Hashtags are taxonomic and pedagogical tools (with citation standards to boot). The Twitter hashtag was born in 2007. Invented by Chris Messina (then with the consulting firm Citizen Agency, now an open web advocate for Google), the first tweet with a hashtag read as follows: “how do you feel about using # (pound) for groups. As in #barcamp [msg]?”’. As Messina himself explains in a discussion group on the question and answer website Quora, he was trying to find a simple way for people to engage in group discussion. One that would work whether you were tweeting from your mobile phone or your bells-and-whistles iMac. And one that would be as easy to follow as ignore. Popular hashtags include ‘#fail’, which is usually used humorously to point out either your own mistake or that of someone else, and #nom a hashtag based on the sound Sesame Street’s Cookie Monster makes when he eats cookies, marking a moment of culinary delight.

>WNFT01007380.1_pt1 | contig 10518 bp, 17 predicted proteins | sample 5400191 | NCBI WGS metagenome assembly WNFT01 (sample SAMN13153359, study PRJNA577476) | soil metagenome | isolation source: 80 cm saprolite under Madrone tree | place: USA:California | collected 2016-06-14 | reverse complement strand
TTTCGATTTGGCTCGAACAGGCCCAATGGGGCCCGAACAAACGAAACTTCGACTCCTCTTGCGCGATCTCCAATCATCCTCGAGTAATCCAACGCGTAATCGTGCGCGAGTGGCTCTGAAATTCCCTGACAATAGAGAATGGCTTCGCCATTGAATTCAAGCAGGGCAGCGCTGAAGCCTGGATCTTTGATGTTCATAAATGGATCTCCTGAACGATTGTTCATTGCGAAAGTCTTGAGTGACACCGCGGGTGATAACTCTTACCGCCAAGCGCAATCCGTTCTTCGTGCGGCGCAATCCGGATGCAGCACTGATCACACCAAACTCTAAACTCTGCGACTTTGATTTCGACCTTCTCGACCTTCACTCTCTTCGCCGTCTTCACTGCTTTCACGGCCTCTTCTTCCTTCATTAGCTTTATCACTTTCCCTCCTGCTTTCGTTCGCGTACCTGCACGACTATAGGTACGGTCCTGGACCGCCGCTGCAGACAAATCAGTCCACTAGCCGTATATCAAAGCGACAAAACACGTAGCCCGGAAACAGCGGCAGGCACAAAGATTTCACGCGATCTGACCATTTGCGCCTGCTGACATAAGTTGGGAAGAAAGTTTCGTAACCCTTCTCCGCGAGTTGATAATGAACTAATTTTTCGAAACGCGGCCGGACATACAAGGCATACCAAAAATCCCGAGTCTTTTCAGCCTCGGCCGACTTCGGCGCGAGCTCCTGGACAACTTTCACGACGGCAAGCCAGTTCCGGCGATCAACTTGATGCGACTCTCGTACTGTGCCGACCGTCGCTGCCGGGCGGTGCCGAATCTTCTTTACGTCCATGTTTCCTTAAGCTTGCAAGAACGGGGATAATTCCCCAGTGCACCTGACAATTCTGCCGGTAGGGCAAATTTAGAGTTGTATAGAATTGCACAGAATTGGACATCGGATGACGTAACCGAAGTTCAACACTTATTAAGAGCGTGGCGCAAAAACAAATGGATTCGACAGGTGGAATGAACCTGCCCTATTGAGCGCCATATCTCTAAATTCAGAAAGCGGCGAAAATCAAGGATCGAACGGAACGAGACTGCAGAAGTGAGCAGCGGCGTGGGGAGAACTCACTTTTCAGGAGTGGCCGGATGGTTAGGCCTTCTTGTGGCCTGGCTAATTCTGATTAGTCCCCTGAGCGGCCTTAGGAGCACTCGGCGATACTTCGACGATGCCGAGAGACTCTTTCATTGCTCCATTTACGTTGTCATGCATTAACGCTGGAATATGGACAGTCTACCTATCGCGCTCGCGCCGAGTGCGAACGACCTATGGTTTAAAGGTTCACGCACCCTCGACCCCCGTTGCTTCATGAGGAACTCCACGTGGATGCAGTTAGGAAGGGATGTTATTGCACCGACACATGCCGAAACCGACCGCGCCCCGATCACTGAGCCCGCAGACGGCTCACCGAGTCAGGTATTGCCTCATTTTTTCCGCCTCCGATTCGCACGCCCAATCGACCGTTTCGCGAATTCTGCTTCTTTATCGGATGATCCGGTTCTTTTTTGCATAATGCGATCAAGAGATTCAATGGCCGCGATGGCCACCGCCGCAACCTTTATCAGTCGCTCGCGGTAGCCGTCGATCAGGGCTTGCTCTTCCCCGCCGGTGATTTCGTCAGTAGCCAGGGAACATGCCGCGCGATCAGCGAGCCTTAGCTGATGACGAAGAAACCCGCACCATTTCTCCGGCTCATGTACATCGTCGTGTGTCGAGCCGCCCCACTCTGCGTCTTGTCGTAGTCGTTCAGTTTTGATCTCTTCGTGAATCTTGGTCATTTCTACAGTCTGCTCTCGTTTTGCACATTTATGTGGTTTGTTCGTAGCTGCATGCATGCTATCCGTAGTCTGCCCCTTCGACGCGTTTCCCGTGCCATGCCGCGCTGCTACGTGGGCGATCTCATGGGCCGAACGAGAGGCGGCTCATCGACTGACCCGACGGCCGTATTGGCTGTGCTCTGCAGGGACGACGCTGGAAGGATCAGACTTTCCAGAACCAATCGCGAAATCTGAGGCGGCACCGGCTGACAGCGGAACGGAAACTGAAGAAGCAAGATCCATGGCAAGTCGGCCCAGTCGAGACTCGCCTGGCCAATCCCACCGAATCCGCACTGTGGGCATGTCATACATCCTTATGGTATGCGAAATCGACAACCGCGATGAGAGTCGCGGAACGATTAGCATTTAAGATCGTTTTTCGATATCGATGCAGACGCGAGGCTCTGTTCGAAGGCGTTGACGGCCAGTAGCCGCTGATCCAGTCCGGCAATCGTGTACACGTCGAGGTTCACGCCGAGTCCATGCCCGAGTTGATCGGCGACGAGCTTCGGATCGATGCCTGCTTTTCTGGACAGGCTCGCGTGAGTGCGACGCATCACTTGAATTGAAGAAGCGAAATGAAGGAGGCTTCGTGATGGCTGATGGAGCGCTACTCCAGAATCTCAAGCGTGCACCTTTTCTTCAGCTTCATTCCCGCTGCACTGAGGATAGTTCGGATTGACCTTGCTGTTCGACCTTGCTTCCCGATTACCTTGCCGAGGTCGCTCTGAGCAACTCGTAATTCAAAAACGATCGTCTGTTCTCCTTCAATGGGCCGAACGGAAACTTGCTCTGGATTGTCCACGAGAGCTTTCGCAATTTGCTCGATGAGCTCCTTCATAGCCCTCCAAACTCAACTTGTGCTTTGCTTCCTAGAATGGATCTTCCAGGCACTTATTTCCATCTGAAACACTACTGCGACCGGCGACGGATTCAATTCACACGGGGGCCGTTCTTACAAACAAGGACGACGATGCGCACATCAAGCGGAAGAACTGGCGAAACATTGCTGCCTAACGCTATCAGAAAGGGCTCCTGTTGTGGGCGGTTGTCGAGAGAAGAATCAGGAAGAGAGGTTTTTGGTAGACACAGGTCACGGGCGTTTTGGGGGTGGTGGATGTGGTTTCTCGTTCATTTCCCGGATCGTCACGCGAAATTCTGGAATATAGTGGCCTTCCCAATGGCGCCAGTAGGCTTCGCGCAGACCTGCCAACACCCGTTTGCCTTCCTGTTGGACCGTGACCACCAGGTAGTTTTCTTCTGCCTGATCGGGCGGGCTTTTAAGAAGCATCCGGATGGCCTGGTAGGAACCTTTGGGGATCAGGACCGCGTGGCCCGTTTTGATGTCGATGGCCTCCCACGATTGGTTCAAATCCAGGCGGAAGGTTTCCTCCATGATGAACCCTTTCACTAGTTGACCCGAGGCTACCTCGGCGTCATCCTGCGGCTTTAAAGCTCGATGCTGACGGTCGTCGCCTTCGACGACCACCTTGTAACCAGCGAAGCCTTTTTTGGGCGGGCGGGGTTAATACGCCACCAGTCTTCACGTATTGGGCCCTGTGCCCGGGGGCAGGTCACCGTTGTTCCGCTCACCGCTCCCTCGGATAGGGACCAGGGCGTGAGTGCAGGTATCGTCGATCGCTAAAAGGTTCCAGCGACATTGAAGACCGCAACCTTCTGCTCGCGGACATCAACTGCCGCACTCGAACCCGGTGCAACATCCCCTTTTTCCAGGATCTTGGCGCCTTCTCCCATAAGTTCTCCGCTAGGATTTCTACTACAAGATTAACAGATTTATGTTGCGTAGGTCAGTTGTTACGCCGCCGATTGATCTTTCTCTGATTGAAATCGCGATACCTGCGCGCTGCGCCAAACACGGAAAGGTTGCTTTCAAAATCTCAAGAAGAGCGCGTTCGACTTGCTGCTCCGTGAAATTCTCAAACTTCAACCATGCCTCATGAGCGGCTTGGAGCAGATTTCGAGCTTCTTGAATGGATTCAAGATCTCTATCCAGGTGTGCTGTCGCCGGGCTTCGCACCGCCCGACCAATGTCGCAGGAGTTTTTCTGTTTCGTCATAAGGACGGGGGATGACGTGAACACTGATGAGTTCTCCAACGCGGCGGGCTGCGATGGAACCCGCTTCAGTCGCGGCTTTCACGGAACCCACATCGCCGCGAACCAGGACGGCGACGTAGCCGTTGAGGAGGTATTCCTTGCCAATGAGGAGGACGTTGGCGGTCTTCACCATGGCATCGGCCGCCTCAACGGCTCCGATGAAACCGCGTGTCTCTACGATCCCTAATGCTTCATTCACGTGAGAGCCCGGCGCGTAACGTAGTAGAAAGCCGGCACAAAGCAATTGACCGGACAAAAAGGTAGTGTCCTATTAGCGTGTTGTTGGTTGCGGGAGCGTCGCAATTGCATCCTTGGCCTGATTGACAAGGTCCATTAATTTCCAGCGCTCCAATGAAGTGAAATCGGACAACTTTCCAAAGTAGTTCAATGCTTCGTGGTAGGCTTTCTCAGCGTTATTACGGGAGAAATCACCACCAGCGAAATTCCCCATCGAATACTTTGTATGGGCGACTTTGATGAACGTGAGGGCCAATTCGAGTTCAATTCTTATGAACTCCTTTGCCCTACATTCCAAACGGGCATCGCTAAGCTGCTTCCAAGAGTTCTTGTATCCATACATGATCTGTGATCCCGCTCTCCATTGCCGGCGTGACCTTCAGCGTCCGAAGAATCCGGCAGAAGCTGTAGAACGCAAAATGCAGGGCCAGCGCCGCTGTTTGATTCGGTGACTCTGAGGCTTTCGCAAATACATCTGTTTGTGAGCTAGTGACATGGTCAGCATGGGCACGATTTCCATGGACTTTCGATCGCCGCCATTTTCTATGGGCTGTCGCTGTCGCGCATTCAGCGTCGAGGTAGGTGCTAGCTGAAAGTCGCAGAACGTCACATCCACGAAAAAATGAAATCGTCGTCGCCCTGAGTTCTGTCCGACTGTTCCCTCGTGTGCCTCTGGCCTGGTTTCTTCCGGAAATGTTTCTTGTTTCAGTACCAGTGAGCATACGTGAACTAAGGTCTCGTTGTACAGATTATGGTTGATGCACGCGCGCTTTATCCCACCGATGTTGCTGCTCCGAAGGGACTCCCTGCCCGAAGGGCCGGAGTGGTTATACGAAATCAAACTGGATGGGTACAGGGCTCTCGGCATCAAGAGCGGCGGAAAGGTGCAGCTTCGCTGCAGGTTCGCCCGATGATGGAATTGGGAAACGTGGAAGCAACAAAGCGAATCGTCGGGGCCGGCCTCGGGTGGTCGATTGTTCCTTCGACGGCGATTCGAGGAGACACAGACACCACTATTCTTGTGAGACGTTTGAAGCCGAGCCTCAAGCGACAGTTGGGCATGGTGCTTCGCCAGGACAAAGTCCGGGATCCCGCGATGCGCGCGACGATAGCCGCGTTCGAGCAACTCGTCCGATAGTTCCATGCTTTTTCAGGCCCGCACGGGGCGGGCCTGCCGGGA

In 2010, art historian Ben Harvey observed that Twitter hashtag ‘#arthistory’ had been almost entirely dominated by US college students complaining about their art history classes, teachers or homework. Having monitored the discussion stream for several months, and despite finding some positive discussion, he recorded a high incidence of tweets like:

@BURNSmanJR Bout to attend the worst class I scheduled –#artHISTORY — #worst
@timbod2003 I hate #ArtHistory, that’s why I skip 90% of the classes, and still have an A in the class
@skeletonelle I can honestly feel my brain atrophying as I sit here. I could be doing productive things right now. #arthistory #isawful